Monday, August 13, 2012
in my neon armor
The Sober Husband and I collaborated on a project this year, if by "collaborate" you mean one person has an idea and the other one does 100% of the work. My idea was a corset lit up with little programmable lights; I got the idea from an eighth grader at Iris's school, who made a jacket with wearable lights integrated into it. "Thank you, I am so doing this for Burning Man!" I said to her sincerely, and she gave me a look which I took to mean that she was having a hard time knowing whether I was joking or not.
Over many trials throughout the past few months, the Sober Husband persevered in building a prototype. The first version was on a corset, but projected out too far from my body, making me despair. "I look so huge in this," I mourned. "I'm sure it will look cool, but my vanity..." Also, as several people noted, it looked like a dalek.
The S.H. was undaunted. "It's like on 'Project Runway', it's always the tailoring that is the problem." We abandoned the idea of a corset. For the next version, he took casts of my body and built a sort of plastic armor for the lights. Eventually we arrived at the second version, after an interim attempt which sliced open my finger so theatrically while I was trying it on that I actually opened up an artery, dramatically spraying blood across the room. Its running time is about ten hours, and its charging time is currently 24 hours (but the never-fazed Sober Husband thinks he can get that charging time down to 12 hours).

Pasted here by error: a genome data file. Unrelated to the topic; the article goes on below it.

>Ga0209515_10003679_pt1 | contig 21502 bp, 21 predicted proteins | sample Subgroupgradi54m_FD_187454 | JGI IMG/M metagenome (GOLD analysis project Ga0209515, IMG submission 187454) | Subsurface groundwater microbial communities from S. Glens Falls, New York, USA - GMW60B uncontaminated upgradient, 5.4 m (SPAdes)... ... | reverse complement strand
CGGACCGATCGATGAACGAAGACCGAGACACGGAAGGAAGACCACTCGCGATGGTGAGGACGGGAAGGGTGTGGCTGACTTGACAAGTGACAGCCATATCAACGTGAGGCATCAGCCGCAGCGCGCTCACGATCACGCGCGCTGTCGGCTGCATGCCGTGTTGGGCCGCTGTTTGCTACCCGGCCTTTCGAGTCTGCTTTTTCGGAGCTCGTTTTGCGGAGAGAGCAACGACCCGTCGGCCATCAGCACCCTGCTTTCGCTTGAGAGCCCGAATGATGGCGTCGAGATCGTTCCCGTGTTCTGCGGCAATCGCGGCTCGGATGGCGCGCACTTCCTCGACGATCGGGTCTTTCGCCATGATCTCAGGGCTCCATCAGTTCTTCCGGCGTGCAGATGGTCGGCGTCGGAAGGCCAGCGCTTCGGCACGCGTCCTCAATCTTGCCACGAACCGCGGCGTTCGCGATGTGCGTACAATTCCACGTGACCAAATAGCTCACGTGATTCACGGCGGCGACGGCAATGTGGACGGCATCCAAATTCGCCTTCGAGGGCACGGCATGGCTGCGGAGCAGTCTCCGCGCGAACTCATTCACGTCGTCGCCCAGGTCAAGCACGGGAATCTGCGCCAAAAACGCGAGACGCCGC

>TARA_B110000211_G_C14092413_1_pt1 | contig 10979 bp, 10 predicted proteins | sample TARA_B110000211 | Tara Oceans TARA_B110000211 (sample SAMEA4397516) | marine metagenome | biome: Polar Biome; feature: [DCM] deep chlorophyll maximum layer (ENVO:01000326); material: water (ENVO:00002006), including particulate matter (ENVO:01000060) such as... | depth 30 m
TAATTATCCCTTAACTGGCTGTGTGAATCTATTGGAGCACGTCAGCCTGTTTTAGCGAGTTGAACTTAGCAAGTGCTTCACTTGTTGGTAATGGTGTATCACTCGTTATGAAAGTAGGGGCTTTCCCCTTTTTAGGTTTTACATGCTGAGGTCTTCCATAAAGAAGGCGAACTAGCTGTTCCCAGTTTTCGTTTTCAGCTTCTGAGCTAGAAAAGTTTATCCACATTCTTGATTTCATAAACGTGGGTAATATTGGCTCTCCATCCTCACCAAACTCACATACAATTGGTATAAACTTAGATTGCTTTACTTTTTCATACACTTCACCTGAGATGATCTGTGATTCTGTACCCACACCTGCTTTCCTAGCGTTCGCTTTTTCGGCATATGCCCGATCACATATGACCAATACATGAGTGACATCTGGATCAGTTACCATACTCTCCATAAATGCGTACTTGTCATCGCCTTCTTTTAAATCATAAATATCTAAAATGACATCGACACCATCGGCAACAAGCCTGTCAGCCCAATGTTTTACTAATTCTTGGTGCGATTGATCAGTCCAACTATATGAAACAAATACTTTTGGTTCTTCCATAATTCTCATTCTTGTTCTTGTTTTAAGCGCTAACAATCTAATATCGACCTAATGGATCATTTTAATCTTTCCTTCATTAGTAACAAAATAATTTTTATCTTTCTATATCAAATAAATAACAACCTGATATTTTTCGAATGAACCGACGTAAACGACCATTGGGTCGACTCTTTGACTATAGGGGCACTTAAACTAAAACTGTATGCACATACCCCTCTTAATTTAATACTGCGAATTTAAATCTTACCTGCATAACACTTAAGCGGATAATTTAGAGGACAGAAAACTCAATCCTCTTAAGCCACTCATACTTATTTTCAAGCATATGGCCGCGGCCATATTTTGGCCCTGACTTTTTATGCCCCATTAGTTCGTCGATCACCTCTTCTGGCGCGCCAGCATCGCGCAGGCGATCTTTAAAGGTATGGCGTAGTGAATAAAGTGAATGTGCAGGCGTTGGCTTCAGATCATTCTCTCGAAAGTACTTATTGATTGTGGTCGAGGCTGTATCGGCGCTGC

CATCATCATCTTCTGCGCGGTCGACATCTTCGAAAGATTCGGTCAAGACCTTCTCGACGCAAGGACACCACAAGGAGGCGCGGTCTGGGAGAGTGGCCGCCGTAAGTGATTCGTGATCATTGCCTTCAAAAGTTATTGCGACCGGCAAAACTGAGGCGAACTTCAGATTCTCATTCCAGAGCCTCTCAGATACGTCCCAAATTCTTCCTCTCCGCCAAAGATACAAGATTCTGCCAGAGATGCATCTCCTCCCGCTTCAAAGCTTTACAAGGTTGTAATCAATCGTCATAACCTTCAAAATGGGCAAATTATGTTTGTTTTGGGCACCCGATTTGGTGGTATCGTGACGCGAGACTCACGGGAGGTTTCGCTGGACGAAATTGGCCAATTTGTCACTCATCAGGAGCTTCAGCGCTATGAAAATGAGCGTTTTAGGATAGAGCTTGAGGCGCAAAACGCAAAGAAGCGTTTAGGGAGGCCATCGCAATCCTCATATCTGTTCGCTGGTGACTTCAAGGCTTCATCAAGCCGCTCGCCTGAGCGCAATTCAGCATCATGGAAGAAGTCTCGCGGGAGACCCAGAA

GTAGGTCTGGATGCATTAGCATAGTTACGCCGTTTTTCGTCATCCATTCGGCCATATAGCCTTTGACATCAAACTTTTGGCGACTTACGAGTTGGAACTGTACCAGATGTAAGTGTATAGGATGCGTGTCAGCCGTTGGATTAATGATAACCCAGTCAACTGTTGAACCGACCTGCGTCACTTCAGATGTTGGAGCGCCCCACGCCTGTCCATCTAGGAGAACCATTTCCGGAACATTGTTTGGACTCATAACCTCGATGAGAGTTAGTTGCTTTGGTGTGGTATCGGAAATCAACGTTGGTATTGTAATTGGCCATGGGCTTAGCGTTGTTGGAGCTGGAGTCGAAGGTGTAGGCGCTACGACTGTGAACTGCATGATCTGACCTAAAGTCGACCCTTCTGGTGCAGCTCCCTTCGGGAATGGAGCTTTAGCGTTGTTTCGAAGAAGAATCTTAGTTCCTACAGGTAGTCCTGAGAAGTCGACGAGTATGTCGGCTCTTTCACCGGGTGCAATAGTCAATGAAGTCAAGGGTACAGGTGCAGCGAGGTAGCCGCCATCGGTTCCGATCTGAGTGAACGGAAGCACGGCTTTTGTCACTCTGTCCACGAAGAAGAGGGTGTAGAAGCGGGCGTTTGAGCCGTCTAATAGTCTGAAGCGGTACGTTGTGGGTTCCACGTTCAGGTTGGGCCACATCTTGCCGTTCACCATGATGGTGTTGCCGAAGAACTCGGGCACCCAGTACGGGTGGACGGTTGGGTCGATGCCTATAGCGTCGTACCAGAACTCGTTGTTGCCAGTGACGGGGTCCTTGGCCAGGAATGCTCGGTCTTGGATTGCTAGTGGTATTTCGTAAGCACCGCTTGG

After the hardware was built, it was time for the software. Everyone had ideas. "I want it to say 'Iris!'" demanded a certain child. I thought perhaps a Union Jack pattern would be good or a sort of rainstorm interrupted by lightning. The Sober Husband liked a pattern like the matrix, of downward drifting strings of green lights. Some combinations were too seizure-riffic.
Fully expecting some errors in the field out at Burning Man, the Husband fretted that it would not be robust enough to survive without him. No one entertained the idea that I be expected to repair it. I asked my camp's mailing list who could solder, and it turned out that several campmates intended to bring soldering irons to Burning Man. A helpful campmate came over to our house and was trained by the Sober Husband on how to maintain the mechanism.
Tonight I'm giving it a test run in the home. "Do normal things," the Sober Husband instructed me. So as I write this, I am strapped into a neon cuirass. The main things I am noticing are that it digs into the insides of my upper arms and that the lighting from below my chin is a bit reminiscent of Halloween. I started making ghoulish faces, and little Lola was bemused, but quickly coopted. It has not failed yet, nor caused anyone to have a seizure, but it's early days yet.